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Silicon-induced antioxidant defense and methylglyoxal detoxification works coordinately in alleviating nickel toxicity in Oryza sativa L.

  • Mirza HasanuzzamanEmail author
  • Md. Mahabub Alam
  • Kamrun Nahar
  • Sayed Mohammad Mohsin
  • M. H. M. Borhannuddin Bhuyan
  • Khursheda Parvin
  • Barbara Hawrylak-Nowak
  • Masayuki FujitaEmail author
Article

Abstract

Nickel (Ni), an essential nutrient of plant but very toxic to plant at supra-optimal concentration that causes inhibition of seed germination emergence and growth of plants as a consequence of physiological disorders. Hence, the present study investigates the possible mechanisms of Ni tolerance in rice seedlings by exogenous application of silicon (Si). Thirteen-day-old hydroponically grown rice (Oryza sativa L. cv. BRRI dhan54) were treated with Ni (NiSO4.7H2O, 0.25 and 0.5 mM) sole or in combination with 0.50 mM Na2SiO3 for a period of 3 days to investigate the effect of Si supply for revoking the Ni stress. Nickel toxicity gave rise to reactive oxygen species (ROS) and cytotoxic methylglyoxal (MG), accordingly, initiated oxidative stress in rice leaves, and accelerated peroxidation of lipids and consequent damage to membranes. Reduced growth, biomass accumulation, chlorophyll (chl) content, and water balance under Ni-stress were also found. However, free proline (Pro) content increased in Ni-exposed plants. In contrast, the Ni-stressed seedlings fed with supplemental Si reclaimed the seedlings from chlorosis, water retrenchment, growth inhibition, and oxidative stress. Silicon up-regulated most of the antioxidant defense components as well as glyoxalase systems, which helped to improve ROS scavenging and MG detoxification. Hence, these results suggest that the exogenous Si application can improve rice seedlings’ tolerance to Ni-toxicity.

Keywords

Abiotic stress Heavy metals toxicity Methylglyoxal Trace element Reactive oxygen species 

Notes

Acknowledgements

The authors acknowledge Mr. Abdul Awal Chowdhury Masud, Department of Agronomy, Sher-e-Bangla Agricultural University, Dhaka, Bangladesh for critical reading and editing of the manuscript.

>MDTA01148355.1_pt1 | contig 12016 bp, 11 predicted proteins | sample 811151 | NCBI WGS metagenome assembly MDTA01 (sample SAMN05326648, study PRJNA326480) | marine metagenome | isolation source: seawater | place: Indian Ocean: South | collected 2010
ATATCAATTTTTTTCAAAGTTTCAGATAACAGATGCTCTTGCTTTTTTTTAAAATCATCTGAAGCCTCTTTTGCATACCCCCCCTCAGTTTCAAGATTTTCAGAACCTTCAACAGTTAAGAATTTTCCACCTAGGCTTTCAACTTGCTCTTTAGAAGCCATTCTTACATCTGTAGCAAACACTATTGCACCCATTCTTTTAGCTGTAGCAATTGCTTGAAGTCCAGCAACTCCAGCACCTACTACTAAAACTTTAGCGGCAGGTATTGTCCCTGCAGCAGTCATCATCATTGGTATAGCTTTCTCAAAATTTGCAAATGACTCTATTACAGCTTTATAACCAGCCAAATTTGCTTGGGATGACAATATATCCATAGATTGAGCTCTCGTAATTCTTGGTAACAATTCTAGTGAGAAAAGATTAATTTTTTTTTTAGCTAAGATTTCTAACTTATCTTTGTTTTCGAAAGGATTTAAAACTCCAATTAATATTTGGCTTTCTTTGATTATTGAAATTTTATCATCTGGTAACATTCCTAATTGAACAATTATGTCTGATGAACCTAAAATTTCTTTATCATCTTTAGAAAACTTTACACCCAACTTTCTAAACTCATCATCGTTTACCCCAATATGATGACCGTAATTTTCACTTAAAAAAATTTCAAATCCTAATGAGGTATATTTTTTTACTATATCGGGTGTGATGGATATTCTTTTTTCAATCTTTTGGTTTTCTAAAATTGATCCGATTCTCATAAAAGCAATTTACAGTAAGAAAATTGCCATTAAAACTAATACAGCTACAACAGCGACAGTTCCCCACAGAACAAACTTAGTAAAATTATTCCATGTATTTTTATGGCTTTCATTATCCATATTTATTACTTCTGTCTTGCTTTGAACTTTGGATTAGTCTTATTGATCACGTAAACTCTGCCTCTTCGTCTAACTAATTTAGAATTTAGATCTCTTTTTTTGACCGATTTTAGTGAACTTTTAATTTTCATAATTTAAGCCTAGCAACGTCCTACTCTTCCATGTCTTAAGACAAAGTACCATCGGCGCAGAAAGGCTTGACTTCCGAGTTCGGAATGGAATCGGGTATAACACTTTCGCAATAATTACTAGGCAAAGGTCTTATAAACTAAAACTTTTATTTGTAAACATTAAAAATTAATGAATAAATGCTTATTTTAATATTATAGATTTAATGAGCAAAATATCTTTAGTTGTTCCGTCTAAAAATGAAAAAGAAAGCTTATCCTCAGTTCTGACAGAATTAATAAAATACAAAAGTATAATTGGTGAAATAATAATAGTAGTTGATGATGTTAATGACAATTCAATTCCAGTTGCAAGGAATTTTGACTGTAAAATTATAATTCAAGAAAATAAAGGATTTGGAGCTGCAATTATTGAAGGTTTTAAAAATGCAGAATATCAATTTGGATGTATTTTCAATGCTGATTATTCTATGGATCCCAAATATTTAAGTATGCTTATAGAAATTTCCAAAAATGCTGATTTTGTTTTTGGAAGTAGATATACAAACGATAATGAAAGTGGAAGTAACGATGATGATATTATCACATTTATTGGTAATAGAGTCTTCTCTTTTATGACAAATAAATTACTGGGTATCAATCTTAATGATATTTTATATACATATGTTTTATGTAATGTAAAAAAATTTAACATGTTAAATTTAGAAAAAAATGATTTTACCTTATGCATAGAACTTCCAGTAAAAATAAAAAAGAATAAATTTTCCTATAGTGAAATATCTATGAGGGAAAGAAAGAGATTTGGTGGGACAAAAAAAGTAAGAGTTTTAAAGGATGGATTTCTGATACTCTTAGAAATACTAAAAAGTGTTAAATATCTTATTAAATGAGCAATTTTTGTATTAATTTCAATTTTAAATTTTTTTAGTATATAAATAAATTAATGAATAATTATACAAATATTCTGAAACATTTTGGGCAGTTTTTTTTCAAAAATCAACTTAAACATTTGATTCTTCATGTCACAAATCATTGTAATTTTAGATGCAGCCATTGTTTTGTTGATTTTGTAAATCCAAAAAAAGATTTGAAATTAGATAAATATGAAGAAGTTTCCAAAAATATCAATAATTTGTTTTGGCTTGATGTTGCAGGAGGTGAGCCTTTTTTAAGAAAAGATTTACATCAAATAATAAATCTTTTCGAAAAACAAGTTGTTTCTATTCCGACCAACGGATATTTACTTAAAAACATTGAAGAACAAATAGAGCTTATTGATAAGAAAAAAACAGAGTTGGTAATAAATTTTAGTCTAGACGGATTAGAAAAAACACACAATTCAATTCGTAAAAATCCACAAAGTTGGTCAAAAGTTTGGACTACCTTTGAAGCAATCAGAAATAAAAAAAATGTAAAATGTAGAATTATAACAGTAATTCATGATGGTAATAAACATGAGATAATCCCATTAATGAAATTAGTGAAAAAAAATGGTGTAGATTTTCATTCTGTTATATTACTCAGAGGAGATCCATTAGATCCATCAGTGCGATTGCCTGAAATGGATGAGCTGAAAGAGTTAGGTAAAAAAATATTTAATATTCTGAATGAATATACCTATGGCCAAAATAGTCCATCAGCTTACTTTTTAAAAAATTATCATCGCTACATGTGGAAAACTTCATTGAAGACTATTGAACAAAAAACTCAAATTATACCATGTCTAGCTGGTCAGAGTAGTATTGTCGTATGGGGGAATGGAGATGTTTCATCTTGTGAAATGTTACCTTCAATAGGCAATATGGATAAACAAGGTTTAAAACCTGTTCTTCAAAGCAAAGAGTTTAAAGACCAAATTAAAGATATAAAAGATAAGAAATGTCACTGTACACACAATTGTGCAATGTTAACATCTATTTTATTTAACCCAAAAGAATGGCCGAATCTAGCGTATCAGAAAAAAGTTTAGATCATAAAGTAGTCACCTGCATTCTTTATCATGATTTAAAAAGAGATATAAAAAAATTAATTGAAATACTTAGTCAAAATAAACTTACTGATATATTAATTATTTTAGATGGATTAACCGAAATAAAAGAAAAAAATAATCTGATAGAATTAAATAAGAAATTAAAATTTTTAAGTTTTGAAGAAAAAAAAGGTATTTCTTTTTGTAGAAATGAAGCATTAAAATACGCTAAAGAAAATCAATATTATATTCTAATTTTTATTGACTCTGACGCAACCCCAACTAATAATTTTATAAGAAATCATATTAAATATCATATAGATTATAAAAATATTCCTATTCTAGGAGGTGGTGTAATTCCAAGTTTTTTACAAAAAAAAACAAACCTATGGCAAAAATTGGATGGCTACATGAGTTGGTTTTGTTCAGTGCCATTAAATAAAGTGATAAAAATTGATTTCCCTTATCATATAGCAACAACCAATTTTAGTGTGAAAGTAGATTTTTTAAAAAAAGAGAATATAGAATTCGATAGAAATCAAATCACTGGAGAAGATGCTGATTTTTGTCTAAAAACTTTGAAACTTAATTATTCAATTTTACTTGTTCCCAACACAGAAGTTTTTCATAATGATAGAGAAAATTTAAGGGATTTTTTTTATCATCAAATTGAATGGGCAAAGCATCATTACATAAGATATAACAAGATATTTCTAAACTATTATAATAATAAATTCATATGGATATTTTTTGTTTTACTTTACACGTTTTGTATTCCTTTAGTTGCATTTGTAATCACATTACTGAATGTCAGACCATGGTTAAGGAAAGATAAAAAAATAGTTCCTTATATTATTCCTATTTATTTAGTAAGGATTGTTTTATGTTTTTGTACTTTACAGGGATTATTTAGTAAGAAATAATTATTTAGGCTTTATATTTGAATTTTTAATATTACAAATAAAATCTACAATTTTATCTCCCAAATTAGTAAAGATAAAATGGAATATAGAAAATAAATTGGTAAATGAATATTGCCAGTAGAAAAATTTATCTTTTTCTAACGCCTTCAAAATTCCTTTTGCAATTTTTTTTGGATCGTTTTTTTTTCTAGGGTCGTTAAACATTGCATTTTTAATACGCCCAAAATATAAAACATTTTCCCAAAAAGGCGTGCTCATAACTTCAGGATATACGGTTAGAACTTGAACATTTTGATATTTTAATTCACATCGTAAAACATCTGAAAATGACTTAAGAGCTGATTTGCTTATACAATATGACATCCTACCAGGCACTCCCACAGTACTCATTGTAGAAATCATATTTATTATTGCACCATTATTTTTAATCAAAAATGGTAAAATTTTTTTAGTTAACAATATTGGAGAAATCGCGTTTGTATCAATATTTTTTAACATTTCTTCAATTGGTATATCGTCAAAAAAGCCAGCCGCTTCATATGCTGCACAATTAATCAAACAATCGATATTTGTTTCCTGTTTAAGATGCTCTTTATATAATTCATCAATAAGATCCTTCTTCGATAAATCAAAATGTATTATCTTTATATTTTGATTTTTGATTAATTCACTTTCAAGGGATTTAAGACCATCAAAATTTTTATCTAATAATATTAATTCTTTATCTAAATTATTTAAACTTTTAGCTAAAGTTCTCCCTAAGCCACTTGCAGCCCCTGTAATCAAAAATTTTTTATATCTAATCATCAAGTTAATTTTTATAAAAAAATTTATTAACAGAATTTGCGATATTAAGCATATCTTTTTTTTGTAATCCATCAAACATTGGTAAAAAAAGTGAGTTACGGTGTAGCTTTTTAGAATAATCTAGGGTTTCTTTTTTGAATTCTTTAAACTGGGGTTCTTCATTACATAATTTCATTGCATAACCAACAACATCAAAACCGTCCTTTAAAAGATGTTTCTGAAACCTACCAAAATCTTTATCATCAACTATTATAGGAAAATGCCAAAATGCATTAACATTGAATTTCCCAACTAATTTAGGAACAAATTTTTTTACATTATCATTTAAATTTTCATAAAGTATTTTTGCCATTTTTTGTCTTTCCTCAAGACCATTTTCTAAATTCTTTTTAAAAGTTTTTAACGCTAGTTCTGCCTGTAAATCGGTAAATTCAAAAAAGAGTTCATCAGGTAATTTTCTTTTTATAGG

Compliance with ethical standards

Conflict of interest

The authors declare that they have no conflict of interest.

Ethical approval

This article does not contain any studies with animals performed by any of the authors.

Informed consent

Informed consent was obtained from all individual participants included in the study.

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Copyright information

© Springer Science+Business Media, LLC, part of Springer Nature 2019

Authors and Affiliations

  • Mirza Hasanuzzaman
    • 1
    Email author
  • Md. Mahabub Alam
    • 1
    • 2
  • Kamrun Nahar
    • 3
  • Sayed Mohammad Mohsin
    • 4
    • 5
  • M. H. M. Borhannuddin Bhuyan
    • 4
    • 6
  • Khursheda Parvin
    • 4
    • 7
  • Barbara Hawrylak-Nowak
    • 8
  • Masayuki Fujita
    • 1
    Email author
  1. 1.Department of Agronomy, Faculty of AgricultureSher-e-Bangla Agricultural UniversityDhakaBangladesh
  2. 2.Department of Agriculture, Faculty of ScienceNoakhali Science and Technology UniversityNoakhaliBangladesh
  3. 3.Department of Agricultural Botany, Faculty of AgricultureSher-e-Bangla Agricultural UniversityDhakaBangladesh
  4. 4.Laboratory of Plant Stress Responses, Department of Applied Biological Sciences, Faculty of AgricultureKagawa UniversityKagawaJapan
  5. 5.Department of Plant Pathology, Faculty of AgricultureSher-e-Bangla Agricultural UniversityDhakaBangladesh
  6. 6.Citrus Research StationBangladesh Agricultural Research InstituteSylhetBangladesh
  7. 7.Department of Horticulture, Faculty of AgricultureSher-e-Bangla Agricultural UniversityDhakaBangladesh
  8. 8.Department of Plant PhysiologyUniversity of Life Sciences in LublinLublinPoland

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